Long Island has 9,100 more jobs than year ago

The Long Island employment market picked up steam

The Long Island employment market picked up steam in September, with 9,100 more jobs than a year earlier, the State Labor Department said Thursday. This job seeker filled out a form Wednesday at the Long Island Career Fair in the Melville Marriott. (Oct. 17, 2012) (Credit: Heather Walsh)

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Long Island's employment growth picked up steam in September, when the Island had 9,100 more jobs than a year ago, the state Labor Department said Thursday.

But the increase was largely due to seasonal factors, and the report shows the region continues to grapple with a weak job market.

The September data look more robust in part because the private educational institutions surveyed for the report last year may have lacked a complete picture of their hiring increases at the time, the department said. That's because the school year started later because Labor Day fell later in the month. In the report, there were 5,200 more "educational services" jobs last month than the year before.

In September, government jobs continued to shrink from the year-earlier period. That sector had 2,000 fewer jobs, mostly because of continuing layoffs of village, town and county employees. And one of the Island's highest-paying industries, construction, was still bleeding jobs -- down 5,900, the biggest decline last month of any sector.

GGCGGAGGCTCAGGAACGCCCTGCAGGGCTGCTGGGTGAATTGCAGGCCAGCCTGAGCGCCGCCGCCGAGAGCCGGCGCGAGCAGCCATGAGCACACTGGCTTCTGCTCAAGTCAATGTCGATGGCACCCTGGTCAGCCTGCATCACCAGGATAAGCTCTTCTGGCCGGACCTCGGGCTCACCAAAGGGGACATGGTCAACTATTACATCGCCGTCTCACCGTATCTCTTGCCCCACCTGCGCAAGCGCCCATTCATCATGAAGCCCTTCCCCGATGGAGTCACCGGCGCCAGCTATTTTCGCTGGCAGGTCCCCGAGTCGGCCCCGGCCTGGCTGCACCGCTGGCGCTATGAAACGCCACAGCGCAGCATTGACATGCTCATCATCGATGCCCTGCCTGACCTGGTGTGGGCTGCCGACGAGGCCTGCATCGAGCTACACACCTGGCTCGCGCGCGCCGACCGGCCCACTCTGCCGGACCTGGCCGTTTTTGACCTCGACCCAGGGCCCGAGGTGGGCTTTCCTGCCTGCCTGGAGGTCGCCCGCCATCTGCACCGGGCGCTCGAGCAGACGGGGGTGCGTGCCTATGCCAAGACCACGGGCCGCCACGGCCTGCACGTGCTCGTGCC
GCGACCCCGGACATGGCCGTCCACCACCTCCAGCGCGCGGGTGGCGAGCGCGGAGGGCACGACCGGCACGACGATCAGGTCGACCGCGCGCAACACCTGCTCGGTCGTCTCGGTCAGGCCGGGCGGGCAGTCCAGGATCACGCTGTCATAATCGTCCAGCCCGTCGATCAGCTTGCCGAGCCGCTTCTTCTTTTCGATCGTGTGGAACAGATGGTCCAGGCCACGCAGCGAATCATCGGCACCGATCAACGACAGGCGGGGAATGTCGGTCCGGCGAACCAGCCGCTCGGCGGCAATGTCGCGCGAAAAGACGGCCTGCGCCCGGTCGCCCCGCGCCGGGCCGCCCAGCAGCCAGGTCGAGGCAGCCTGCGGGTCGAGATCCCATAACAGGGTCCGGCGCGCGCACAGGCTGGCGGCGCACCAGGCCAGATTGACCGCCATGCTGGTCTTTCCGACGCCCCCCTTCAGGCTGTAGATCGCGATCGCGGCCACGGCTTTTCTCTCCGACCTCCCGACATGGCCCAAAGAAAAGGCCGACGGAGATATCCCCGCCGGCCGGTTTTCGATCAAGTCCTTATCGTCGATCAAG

"Until we see some kind of turnaround in the construction sector, the growth in the labor market on Long Island is going to be subdued," said Shital Patel, labor market analyst in the department's Hicksville office.

The loss of construction jobs underscores how employment opportunities diminished for blue-collar workers, one local economist said.

In contrast, employment in the Island's highest-paying category, financial activities, continued to grow, with 4,000 more jobs in September than the year before. The average annual salary for jobs in the sector's finance and insurance subset is nearly $108,000.

"We're seeing an acceleration of the transition from a manufacturing/blue collar economy to an economy dominated by high-end services," said Pearl Kamer, chief economist of the Long Island Association, the Island's largest business group.

Janet Verneuille recently was hired as the chief financial officer of Empire National Bank in Islandia. Verneuille previously worked as the director of business operations for the Sag Habor School District, but has worked more than 20 years in banking. She believes being a certified public accountant gives her an edge in the job market.

"I'm glad that I have a tangible skill," she said. "I think that makes you more employable."

The Labor Department will release the September unemployment rate on Tuesday. The jobless rate jumped to 7.8 percent in August, from 7.0 percent a year earlier.

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